Today, I read a story about Holocaust survivors, which you can read in full here.
The following quote is from the news story:
One woman was packed into a boxcar bound for Auschwitz. So crowded, no one could sit down. People began to starve. The woman, who was a girl then, was extraordinarily tall, with very long arms. There was a hole in the boxcar floor. When the train would stop, she was able to reach her long arms down through the hole and pull up handfuls of grass.
That’s how she survived.
By eating grass.
This story caught my attention because, as a child, I lived in a house near the railroad tracks that went through my town. I used to put pennies on the track, so that the trains would flatten them. This was probably a dangerous thing to do, since this might have derailed a train. But nothing happened, and here I am today, writing a blog.
From my childhood experience, I know that grass does not grow in the middle of the tracks, as long as there are trains traveling on the tracks. When the tracks are no longer being used, there might be some grass growing between the rails.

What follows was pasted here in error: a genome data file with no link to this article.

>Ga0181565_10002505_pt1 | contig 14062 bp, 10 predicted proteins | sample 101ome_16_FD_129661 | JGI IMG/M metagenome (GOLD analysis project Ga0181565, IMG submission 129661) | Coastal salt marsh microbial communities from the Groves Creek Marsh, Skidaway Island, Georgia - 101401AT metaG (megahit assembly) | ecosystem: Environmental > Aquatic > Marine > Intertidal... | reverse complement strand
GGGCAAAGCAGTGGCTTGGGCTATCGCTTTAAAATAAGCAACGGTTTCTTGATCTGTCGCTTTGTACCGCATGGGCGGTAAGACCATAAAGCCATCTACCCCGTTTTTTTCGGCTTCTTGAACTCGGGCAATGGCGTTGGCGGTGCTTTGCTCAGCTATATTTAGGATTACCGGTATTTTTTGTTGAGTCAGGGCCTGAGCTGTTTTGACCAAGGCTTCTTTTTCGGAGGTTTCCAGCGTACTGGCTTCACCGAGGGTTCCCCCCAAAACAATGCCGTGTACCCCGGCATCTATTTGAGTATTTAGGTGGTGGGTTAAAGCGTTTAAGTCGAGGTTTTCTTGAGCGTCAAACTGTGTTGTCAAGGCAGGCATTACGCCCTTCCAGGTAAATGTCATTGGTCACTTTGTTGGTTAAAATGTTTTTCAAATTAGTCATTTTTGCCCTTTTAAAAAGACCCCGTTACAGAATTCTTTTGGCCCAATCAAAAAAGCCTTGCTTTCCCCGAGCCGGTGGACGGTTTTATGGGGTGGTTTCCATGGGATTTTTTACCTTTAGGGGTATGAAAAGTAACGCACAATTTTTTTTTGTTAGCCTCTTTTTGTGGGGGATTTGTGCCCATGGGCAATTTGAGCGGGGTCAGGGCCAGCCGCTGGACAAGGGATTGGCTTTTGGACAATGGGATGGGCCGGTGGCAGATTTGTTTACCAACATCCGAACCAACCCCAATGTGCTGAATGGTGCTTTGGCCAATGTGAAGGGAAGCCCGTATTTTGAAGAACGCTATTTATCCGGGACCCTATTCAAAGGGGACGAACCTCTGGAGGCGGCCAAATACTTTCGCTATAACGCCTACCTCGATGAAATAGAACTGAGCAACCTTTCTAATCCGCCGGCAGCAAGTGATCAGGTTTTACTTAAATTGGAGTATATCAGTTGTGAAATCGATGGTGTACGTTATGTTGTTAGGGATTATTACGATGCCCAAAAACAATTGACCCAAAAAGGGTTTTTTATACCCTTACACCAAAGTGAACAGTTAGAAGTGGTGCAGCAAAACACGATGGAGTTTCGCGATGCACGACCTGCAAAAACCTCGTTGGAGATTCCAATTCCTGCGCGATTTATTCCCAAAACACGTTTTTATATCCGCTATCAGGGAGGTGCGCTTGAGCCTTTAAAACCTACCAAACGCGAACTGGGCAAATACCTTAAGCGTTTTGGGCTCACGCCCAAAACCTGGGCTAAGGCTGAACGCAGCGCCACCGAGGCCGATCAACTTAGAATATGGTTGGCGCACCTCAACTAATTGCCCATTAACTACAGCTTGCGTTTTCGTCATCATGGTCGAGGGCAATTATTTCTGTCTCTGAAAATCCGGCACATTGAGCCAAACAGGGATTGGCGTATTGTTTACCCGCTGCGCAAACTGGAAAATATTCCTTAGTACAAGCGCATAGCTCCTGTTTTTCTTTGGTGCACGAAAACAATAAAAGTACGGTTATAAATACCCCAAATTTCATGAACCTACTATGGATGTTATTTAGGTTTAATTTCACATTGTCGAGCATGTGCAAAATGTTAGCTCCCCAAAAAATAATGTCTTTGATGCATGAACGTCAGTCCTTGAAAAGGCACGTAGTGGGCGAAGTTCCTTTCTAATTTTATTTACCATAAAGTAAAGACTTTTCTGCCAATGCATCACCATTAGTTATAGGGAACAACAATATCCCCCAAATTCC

This quote is from the same news article:
World War II ended 70 years ago; children who survived the Holocaust are now in their 80s, adults in their 90s. Nearly 140,000 survivors live in the U.S.
In 15 years, most survivors will be dead.
That’s why Pregulman — who graduated from McCallie School, splits his time between Memphis and Denver, is the son of Merv and Helen Pregulman and grandson of Garrison and Goldie Siskin, founders of Siskin Children’s Institute — began his portrait project, taking survivor photographs as an act of memory and honor.
“To be sure they are not forgotten,” he said.
I believe that stories like this do more harm than good for the Holocaust industry.